Book of the Dun Cow, 65, 74.

Books and Literature, chap. viii.

Borrowing, 159.

Boundaries of territories, 129.

Bracelets, 128.

Brasiers and their work, 97, 98, 128, 132, 133.

Brass, 132.

Brathlang, a covering for a deer-trap, 155.

Bread, 117.

Brehon, a judge, 17.

Brehon Laws, the, chap. iii., 148.

Brendan the Navigator, St., 43.

Brewing, 117.

Brewy, a public hospitaller, 116, 119.

Bridges, 144.

Bridles, 145.
[Pg 170]
Brigit, St., 36.

Brigit, the goddesses so named, 28.

Britain, 50, 52.

Britannia, 14.

Britons, 141, 145.

Bronze, 116, 132, 133, 141.

Brooch, 126, 128.

Brugh, now Newgrange on the Boyne, 28.

Bruree, palace of, 8.

Builders, 131, 132.

Bunnĕ-do-at, a kind of gold ornament, 128.

Butter, 117.

Buttons, 126, 128.

Caher in Tipperary, 8.

Caird, a brasier or silversmith, 132, 133.

Caldron, 116.

Candles, 118.

Canon Law, old Irish, 167.

Cape for shoulders, 125, 141.

Car in common use, 144.

Carding wool, 139.

Carlingford peninsula, 78.

Carntierna near Fermoy, 28.

Carpenters, 132.

Carrigcleena near Mallow, 28.

Carthage, 56.

Carving and carvers, 135.

Cashel, Rock of, 8.

Castletown Fort, near Dundalk, 77.

Celts (people), 114.

Champion, a king’s, 4.

Charcoal, 118.

Chariot, 144.

Charioteer, 113, 144, 145.

Charlemagne, 58, 59, 60.

Cheese, 117.

Chess and chess-playing, 156.

Christian Ireland, chap. v.

Churches, 36, 37, 136, 137.

Churn, 117.

Cleena the fairy queen, 28.

Clement and Albinus, 58, 59, 60.

Cloak, 125, 126.

Clonard in Meath, 35, 42, 43.

Clonfert in Galway, 43 (twice).

Clonmacnoise in King’s County, 42.

Clontarf, Battle of, 69 to 72.

Clothes and clothing industries, chap. xix.

Clowns, 153, 156.

Coats, 125, 126.

Cogwheels, 134.

Cóir Anmann, the, 73.

Colman, abbot of Lindisfarne, 53.

Colours of dress, 124, 125, 126, 152: see Dyeing.

Columba, St.: see Columkille.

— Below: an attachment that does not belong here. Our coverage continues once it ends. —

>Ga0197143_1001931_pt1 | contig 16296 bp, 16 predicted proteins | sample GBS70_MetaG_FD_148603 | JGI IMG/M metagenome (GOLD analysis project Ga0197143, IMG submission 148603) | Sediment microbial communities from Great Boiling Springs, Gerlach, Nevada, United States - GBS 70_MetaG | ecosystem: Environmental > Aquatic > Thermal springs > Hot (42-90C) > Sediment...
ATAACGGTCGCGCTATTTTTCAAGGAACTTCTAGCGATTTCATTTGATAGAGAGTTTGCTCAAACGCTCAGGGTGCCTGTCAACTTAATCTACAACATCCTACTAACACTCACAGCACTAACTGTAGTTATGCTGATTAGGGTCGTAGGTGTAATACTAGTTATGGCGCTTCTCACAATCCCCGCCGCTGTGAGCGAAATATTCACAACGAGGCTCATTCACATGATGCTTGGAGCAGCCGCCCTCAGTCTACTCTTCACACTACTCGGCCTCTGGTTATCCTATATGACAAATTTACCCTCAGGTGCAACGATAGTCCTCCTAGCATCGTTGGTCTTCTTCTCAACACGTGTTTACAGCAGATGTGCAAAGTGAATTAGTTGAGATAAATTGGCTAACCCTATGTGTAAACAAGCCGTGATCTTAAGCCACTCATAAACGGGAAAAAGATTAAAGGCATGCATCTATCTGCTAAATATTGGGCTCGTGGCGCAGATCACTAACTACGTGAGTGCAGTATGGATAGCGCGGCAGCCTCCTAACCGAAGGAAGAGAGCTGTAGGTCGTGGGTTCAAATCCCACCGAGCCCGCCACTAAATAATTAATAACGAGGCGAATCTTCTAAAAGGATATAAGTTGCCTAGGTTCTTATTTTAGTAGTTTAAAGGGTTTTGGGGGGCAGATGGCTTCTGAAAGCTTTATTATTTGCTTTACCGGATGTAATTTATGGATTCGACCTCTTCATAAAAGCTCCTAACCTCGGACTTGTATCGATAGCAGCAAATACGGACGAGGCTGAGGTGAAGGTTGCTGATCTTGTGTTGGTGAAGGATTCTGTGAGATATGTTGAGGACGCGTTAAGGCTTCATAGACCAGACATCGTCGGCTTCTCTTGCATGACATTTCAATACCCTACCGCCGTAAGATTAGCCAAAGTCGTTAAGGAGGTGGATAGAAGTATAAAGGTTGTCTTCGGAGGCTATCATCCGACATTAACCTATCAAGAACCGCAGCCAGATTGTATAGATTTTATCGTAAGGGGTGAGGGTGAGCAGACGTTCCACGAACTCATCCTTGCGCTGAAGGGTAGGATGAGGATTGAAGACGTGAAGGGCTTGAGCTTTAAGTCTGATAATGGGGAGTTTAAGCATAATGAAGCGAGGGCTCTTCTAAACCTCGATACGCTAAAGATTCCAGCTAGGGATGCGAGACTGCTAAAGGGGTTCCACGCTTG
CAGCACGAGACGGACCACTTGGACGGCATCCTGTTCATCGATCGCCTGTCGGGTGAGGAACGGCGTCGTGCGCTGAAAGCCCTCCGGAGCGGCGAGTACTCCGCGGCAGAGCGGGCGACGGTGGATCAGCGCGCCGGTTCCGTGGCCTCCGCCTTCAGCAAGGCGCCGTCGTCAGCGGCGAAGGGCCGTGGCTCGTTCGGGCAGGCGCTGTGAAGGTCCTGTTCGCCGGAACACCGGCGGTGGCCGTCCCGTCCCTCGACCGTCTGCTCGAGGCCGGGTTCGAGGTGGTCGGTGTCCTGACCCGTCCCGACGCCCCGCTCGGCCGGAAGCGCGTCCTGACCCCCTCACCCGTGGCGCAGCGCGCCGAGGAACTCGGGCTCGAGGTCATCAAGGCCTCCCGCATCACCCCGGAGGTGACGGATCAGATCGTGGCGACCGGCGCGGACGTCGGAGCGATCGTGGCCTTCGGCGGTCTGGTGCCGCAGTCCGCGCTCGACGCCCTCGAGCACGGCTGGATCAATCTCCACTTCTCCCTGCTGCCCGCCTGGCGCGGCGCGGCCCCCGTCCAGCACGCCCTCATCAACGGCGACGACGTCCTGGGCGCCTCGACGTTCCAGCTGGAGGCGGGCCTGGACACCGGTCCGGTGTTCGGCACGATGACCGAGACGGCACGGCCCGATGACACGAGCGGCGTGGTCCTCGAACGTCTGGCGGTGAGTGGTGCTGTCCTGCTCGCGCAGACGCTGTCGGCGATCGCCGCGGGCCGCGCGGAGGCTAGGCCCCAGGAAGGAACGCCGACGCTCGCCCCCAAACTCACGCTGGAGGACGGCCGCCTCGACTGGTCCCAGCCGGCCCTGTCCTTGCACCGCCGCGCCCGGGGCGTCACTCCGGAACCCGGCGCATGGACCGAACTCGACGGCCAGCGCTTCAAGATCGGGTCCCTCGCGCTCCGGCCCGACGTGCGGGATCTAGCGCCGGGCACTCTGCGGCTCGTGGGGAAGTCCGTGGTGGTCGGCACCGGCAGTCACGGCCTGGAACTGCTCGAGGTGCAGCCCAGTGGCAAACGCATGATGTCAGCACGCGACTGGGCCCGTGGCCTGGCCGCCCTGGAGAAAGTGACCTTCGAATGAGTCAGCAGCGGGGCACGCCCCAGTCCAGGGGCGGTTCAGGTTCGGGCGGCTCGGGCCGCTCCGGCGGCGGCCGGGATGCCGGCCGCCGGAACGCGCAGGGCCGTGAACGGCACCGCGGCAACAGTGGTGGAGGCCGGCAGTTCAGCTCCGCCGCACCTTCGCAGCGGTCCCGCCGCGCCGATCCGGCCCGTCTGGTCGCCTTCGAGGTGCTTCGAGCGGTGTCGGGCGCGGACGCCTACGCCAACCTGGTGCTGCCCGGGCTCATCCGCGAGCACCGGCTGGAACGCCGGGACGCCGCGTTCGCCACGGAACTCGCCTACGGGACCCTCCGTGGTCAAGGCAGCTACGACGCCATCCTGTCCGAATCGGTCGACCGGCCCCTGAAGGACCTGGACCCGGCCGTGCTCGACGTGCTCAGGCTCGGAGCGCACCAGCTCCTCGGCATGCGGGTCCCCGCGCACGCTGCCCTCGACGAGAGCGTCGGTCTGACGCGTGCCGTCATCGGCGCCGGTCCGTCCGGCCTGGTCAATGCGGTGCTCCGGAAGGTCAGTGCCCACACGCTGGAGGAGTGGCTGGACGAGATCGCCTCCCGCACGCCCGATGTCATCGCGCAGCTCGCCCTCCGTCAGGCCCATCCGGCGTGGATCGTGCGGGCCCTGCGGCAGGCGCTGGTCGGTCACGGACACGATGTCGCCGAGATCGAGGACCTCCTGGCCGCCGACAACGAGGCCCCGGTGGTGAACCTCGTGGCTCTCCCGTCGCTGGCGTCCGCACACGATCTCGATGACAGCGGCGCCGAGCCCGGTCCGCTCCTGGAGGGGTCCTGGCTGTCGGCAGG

Columbanus, St., 49.

Columkille, St., 29, 52.

Combs and combing, 122, 124.

Comgall, St., 43.

Commerce, 147.

Commons (land), 131.

Compasses (for circles), 136.

Conall Kernagh, 77, 122.

Conari, king of Ireland, 156, 157.

Concobar or Conor mac Nessa, 7, 76, 78, 158.

Congal, Prince, 125.

Conn the Hundred Fighter, king of Ireland, 30.

Connla of the Golden Hair, Prince, 30, 31, 32.

Convents, 36.

Cooks and cooking, 115, 116, 154.

Cooley or Quelnĕ, 78.

Coopers, 136.

Copper, 130, 131, 132.

Copyists, 63.

Cormac Mac Art, king of Ireland, 23, 24, 77, 111.

Cormac’s Glossary, written by archbishop Cormac Mac Cullenan, king of Munster, died A.D. 807, 16.

Corn, 130.

Coursing and coursing hounds, 155.

Courts of justice, 17, 18.

Cows, 130.

Cow’s teat as feeding-bottle, 168.

Craebh-ciuil, 88.

Craglea near Killaloe, 28.

Crannoge, a lake-dwelling, 110.

Creeveroe at Emain, 77.

Crescents for the neck, 96, 128.

Criffan the Great, king of Ireland, 14.

Crimson in dyeing, 140, 141.

Crochet-work, 139.

Croghan, palace of, 8, 78, 137, 149, 150.

Crops, 130.

Cross of Cong, the, 97.

Crossans, gleemen, 157.

Cuculainn, 77, 78.

Cúil-Conari in Connaught, 166.

Curath-mir, the hero’s morsel, 113.

Curds, 117.

Curragh, a wicker-boat, a coracle, 10, 143, 145, 146, 147.

Curragh of Kildare, 153.

Cycles of Irish Tales, 76, 77, 78.
[Pg 171]

Danes, the, 37, 57, 64, 69, 72.

Dark Ages, 51.

Decies in Waterford, 15.

Dedannans, the colony preceding the Milesians. The Irish gods and fairies were mostly Dedannans; 76: see chap. iv.

Deece baronies near Tara, 15.

Deirdre, 121.

Dermot O’Dyna, 79.

Derry, 43, 165.

Desii, the tribe of, 15.

Dianket, the Irish god of medicine, 98, 99.

Dinner, 111, 115.

Dinnree in Carlow, 8.

Dinnsenchus, the, 73.

Diseases, 104.

Distaff and spindle, 139.

Divination, 25.

Divinity taught in schools, 48.

Domnall, king of Ireland, 125, 158.

Donall, Prince, 166.

Donegal, 52.

Donegal, Monastery of, 73.

Donn, the fairy king, 28.

Dress, chap. xvi.

Drink, 115.

Druids, 24, 25, 26, 40.

Drum Ketta, 158. (See this in Index of History of Ireland.)

Drunkenness, 115.

Dundalgan, Dundalk, 77.

Dunlavin in Wicklow, 8.

Dunstan, St., 57.

Durrow in King’s County, 43.

Dyeing, 139, 140, 141.

Dyeing the face, hair, etc., 121, 122, 123.

Dyfed in Wales, 15.

Ecclesiastical Schools, chap. vi.

Eclipses, 68, 69.

Education, 75, 81, 82.

Eevin or Eevil the fairy queen, 28.

Egypt, 50, 55.

Election of kings, 2.

Elements, worship of, 29.

Emain or Emania, 7, 76, 137, 149, 150.

Embroidery, 142, 153.

Endymion, poem of, 161.

England, 52, 53, 57, 62.

Engravers, 135.

Erc, Concobar’s grandson, 158.

Eric of Auxerre, 53.

Ethicus of Istria, 61.

Eyebrows dyed black, 121.

Eyelids, dyed black, 54, 121.

Fairies, 27 to 32, 109.

Fairs, chap. xxi.

Farm animals, 130.

Farm fences, 129.

Farming implements, 130.

Faroe Islands, 55.

Feis, a festival, a great meeting of delegates, 149.

Fena of Erin, the, 77, 79.

Fences, 129.

Fergil the Geometer, 49.

Fergus, Angus, and Lorne, 12.

Fergus, Prince, 166.

Fergus Mac Roy, 77.

Fer-leginn, the principal of a college, 46.

Ferryboats, 110, 144.

Fiacha Mullehan, king of Ireland, 163.

Finan, abbot of Lindisfarne, 53.

Finger-nails, 121.